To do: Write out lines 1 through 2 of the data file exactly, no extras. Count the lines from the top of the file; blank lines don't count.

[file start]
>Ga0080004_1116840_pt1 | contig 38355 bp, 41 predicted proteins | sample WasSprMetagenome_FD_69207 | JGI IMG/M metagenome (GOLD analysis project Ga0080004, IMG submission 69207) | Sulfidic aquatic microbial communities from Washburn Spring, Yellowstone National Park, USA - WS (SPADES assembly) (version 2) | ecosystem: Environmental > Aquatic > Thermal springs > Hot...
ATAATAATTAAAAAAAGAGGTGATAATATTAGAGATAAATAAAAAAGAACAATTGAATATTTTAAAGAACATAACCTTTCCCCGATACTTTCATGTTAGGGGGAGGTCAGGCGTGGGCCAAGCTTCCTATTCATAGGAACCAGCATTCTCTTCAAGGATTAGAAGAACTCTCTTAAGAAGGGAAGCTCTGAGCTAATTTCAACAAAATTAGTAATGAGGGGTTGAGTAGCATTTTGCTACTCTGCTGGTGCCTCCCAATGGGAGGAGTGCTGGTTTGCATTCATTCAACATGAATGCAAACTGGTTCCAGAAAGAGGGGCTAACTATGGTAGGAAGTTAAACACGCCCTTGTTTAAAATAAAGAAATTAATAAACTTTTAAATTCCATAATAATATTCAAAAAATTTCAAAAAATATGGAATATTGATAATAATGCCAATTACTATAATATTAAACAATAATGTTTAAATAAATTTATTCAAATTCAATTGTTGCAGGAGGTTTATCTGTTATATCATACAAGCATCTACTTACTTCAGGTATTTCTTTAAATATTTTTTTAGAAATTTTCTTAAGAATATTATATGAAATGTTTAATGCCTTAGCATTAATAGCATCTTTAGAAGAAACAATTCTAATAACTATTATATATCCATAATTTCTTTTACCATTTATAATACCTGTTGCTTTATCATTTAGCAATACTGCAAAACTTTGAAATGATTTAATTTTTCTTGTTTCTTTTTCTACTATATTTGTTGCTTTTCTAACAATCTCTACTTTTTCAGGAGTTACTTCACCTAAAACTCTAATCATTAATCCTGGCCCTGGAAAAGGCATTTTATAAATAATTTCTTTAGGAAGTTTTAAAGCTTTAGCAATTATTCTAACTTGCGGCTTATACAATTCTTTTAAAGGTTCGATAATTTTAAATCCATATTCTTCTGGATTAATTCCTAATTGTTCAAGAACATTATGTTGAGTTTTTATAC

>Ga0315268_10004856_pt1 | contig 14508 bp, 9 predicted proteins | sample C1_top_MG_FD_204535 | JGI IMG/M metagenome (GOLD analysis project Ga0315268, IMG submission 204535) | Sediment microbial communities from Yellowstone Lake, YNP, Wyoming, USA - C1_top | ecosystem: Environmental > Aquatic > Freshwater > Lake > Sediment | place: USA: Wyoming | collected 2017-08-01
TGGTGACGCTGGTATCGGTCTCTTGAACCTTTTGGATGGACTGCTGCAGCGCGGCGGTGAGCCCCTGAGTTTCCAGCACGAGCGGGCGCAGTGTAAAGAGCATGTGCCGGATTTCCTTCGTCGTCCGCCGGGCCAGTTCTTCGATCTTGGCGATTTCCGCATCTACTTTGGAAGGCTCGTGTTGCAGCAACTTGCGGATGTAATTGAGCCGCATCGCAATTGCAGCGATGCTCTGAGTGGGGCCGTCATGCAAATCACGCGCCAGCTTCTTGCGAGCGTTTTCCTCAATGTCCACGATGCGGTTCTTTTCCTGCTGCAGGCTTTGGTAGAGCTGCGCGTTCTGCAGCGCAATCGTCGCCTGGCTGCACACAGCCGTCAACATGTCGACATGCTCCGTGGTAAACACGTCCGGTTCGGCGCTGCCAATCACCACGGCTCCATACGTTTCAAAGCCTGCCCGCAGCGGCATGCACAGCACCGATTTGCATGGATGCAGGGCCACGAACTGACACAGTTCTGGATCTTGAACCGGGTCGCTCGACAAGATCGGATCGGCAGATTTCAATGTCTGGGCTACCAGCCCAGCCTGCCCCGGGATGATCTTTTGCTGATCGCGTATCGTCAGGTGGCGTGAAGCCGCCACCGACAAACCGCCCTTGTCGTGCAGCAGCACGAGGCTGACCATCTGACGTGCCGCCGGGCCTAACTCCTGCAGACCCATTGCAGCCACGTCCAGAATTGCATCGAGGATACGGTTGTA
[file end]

>Ga0080004_1116840_pt1 | contig 38355 bp, 41 predicted proteins | sample WasSprMetagenome_FD_69207 | JGI IMG/M metagenome (GOLD analysis project Ga0080004, IMG submission 69207) | Sulfidic aquatic microbial communities from Washburn Spring, Yellowstone National Park, USA - WS (SPADES assembly) (version 2) | ecosystem: Environmental > Aquatic > Thermal springs > Hot...
ATAATAATTAAAAAAAGAGGTGATAATATTAGAGATAAATAAAAAAGAACAATTGAATATTTTAAAGAACATAACCTTTCCCCGATACTTTCATGTTAGGGGGAGGTCAGGCGTGGGCCAAGCTTCCTATTCATAGGAACCAGCATTCTCTTCAAGGATTAGAAGAACTCTCTTAAGAAGGGAAGCTCTGAGCTAATTTCAACAAAATTAGTAATGAGGGGTTGAGTAGCATTTTGCTACTCTGCTGGTGCCTCCCAATGGGAGGAGTGCTGGTTTGCATTCATTCAACATGAATGCAAACTGGTTCCAGAAAGAGGGGCTAACTATGGTAGGAAGTTAAACACGCCCTTGTTTAAAATAAAGAAATTAATAAACTTTTAAATTCCATAATAATATTCAAAAAATTTCAAAAAATATGGAATATTGATAATAATGCCAATTACTATAATATTAAACAATAATGTTTAAATAAATTTATTCAAATTCAATTGTTGCAGGAGGTTTATCTGTTATATCATACAAGCATCTACTTACTTCAGGTATTTCTTTAAATATTTTTTTAGAAATTTTCTTAAGAATATTATATGAAATGTTTAATGCCTTAGCATTAATAGCATCTTTAGAAGAAACAATTCTAATAACTATTATATATCCATAATTTCTTTTACCATTTATAATACCTGTTGCTTTATCATTTAGCAATACTGCAAAACTTTGAAATGATTTAATTTTTCTTGTTTCTTTTTCTACTATATTTGTTGCTTTTCTAACAATCTCTACTTTTTCAGGAGTTACTTCACCTAAAACTCTAATCATTAATCCTGGCCCTGGAAAAGGCATTTTATAAATAATTTCTTTAGGAAGTTTTAAAGCTTTAGCAATTATTCTAACTTGCGGCTTATACAATTCTTTTAAAGGTTCGATAATTTTAAATCCATATTCTTCTGGATTAATTCCTAATTGTTCAAGAACATTATGTTGAGTTTTTATAC